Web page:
Grandmasters and Cryptographers

Grandmasters and Cryptographers

Hikaru Junction

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To begin the blog, I’d like to note two interesting coincidences. First of all, while reviewing one of Anish Giri’s games, I remembered greenpawn’s four-name grandmasters: Reti, Giri, Euwe, and Fine. What results did they have when they played each other?

Well, Reti, Giri, and Fine, in this respective triangle, never played. The only players which played against each other were Reti against Euwe, and Euwe against Fine. Each of these matches finished, excluding draws, 2-2.

If we take the names of the three grandmasters which never played, Reti, Giri, and Fine, and we anagram them, we can jumble up these letters to get several possibilities, including the following: If tieing, I err.

Unfortunately, Giri didn’t have any games against any of the others. However, if we take some of the games the others played against each other, they did each have errors (a surprising amount) in games which looked drawish. For example, take the following:

Reuben Fine–Max Euwe Zandevoort 1936

Here is another drawn position (or, at least, I believe it to be drawn most of the time.)

Max Euwe–Richard Reti Rotterdam 1921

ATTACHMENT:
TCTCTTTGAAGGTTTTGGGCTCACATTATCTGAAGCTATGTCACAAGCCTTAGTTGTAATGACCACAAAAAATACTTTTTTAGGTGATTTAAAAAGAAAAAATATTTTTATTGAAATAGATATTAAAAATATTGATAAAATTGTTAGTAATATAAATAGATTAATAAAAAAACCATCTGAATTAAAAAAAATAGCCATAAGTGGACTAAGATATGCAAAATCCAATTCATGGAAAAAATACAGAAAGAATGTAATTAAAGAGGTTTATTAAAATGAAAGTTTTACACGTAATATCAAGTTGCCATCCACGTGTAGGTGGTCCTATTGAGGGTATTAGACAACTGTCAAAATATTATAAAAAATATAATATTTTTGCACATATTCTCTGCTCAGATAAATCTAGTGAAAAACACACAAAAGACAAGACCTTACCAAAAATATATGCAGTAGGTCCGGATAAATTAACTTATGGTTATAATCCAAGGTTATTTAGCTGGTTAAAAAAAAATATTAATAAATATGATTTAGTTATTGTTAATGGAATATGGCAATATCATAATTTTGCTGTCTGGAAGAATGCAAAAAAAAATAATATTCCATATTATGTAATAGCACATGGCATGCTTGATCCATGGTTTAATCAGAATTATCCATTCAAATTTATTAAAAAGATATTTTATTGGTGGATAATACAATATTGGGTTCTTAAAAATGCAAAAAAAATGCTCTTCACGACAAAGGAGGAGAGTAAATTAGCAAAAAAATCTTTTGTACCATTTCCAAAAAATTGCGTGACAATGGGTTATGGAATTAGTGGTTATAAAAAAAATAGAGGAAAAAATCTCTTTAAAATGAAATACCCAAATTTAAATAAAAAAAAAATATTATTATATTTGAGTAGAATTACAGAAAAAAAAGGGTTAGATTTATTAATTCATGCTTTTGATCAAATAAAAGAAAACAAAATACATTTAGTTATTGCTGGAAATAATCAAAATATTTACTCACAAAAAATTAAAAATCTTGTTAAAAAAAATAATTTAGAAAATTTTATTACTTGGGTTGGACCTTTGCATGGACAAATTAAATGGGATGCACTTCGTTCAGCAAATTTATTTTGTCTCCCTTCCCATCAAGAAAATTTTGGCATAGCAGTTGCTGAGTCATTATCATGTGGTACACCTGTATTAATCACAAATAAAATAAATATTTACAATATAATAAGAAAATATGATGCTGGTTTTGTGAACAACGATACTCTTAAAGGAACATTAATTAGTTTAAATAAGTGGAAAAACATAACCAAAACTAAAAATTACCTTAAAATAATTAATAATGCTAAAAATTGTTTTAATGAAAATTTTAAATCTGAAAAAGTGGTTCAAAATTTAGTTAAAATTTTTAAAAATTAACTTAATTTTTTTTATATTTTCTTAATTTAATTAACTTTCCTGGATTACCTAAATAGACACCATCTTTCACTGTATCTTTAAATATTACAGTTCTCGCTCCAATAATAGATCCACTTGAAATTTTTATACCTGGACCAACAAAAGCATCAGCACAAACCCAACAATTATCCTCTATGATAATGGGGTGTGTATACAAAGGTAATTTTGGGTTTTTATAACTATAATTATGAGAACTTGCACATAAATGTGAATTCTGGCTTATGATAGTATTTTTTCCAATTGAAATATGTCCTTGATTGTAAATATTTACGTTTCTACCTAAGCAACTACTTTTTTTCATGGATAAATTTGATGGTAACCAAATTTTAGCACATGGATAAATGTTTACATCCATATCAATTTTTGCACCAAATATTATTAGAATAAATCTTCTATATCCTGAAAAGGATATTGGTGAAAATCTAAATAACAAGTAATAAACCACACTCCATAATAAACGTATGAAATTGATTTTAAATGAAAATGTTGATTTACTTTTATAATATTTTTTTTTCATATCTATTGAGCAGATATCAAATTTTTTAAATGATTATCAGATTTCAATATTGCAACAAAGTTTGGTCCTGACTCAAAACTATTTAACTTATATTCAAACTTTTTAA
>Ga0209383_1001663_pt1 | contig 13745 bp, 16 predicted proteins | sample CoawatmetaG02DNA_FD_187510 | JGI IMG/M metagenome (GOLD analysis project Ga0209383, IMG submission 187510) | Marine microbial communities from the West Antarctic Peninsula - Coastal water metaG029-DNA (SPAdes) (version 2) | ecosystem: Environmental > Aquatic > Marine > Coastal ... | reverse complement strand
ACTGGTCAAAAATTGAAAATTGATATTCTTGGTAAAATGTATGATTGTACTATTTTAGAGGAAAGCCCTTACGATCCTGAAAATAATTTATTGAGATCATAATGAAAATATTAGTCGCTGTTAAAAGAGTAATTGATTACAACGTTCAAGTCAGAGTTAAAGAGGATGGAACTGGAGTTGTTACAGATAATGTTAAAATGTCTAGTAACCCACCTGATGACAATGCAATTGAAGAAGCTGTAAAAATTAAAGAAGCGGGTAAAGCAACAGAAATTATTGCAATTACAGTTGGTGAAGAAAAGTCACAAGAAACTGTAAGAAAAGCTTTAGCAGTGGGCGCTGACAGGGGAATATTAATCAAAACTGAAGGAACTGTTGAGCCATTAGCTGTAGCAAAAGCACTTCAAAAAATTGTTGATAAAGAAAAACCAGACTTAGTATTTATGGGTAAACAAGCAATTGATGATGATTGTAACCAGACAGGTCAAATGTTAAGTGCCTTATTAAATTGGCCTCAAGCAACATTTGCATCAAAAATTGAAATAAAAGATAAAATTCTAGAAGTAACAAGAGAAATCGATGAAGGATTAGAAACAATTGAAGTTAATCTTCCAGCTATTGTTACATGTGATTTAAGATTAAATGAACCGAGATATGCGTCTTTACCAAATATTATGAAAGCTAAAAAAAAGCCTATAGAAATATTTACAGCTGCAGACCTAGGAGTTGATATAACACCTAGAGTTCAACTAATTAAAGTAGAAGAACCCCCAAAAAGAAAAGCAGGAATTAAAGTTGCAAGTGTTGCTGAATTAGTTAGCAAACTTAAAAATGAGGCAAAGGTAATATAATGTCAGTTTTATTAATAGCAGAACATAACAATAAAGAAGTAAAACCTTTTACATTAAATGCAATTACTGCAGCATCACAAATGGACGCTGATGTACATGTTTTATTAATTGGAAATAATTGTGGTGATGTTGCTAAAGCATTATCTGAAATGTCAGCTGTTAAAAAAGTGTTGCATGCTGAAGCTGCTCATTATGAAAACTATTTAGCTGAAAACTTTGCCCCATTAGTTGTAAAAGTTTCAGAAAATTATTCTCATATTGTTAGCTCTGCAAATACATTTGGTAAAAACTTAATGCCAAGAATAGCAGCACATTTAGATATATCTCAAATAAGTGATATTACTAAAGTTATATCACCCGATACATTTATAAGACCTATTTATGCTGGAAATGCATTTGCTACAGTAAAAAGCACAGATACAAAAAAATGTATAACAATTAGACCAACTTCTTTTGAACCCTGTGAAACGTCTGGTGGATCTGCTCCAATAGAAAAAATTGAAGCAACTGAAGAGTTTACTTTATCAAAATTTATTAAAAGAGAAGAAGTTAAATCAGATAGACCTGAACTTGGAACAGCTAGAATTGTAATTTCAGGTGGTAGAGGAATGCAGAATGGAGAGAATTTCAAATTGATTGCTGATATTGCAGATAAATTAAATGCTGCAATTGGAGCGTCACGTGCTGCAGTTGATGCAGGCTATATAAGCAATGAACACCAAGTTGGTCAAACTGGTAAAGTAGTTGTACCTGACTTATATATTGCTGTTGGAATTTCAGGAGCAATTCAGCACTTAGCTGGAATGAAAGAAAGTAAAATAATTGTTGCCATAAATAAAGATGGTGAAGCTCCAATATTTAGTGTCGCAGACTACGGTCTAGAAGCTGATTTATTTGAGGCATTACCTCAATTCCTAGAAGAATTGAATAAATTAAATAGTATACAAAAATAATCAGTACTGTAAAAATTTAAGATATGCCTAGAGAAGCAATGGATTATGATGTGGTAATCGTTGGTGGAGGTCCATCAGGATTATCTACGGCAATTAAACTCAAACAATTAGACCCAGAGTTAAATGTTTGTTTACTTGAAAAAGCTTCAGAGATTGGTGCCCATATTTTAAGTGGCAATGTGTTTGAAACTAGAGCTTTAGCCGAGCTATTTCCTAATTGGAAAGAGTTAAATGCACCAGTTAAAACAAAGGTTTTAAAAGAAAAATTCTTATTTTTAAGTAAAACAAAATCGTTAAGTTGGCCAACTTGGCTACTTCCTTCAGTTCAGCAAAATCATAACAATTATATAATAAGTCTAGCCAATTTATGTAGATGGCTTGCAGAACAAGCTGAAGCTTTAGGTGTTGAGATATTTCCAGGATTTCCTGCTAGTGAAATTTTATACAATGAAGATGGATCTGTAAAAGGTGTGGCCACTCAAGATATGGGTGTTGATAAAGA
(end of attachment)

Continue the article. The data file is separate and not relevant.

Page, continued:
So what pair of mistakes was made moves after this position? We’ll dive into the same fragment–this time looking at what really happened.

Max Euwe–Richard Reti Rotterdam 1921

And now, I have to mention an article I found online, in American Chess Magazine, volume 1, number 2, dated 1897. It has several puzzles, each about chess players with four-letter names, and it had to be included.

I will now include one more game which showcases unfortunate mishaps from balanced positions. This are between Milner-Barry and Golombek, two of the players which I somehow ommitted in my initial series of posts about Bletchley Park back when I began this blog. They were each useful to the British endeavour in World War II, and along with that brilliant chess players. I was reminded of this fact when I recently had the opportunity to visit Bletchley (which I recommend,) and will seek to remedy that mistake slightly here.

In this game, Milner-Barry, out of the opening, develops a strong attack from nothing. I find it instructive, as Golombek’s moves do not appear initially poor.

Philip Stuart Milner-Barry–Harry Golombek Hastings 1939

Both competed alongside C. H. O’D. Alexander in the Chess Olympiad in September 1939, as war began to break out. They were quickly recruited for the Bletchley Park endeavour, with Milner-Barry recruiting Alexander shortly after. Golombek worked in the Hut which solved the German Naval Enigma, Hut 8, with Alexander.

Harry Golombek

Milner-Barry made a breakthrough in Hut 6, as he knew German, discovering ‘cribs’–repeated phrases which the German Army and Air Force Enigma operators used in their messages. The Hut could then use these commonly-used phrases to decrypt the settings used by the operators.

Philip Stuart Milner-Barry

Discussion thread: Thread 169482
Next post Wednesday the 27th.

Thanks for reading,

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Hikaru Junction
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30 Jun 19
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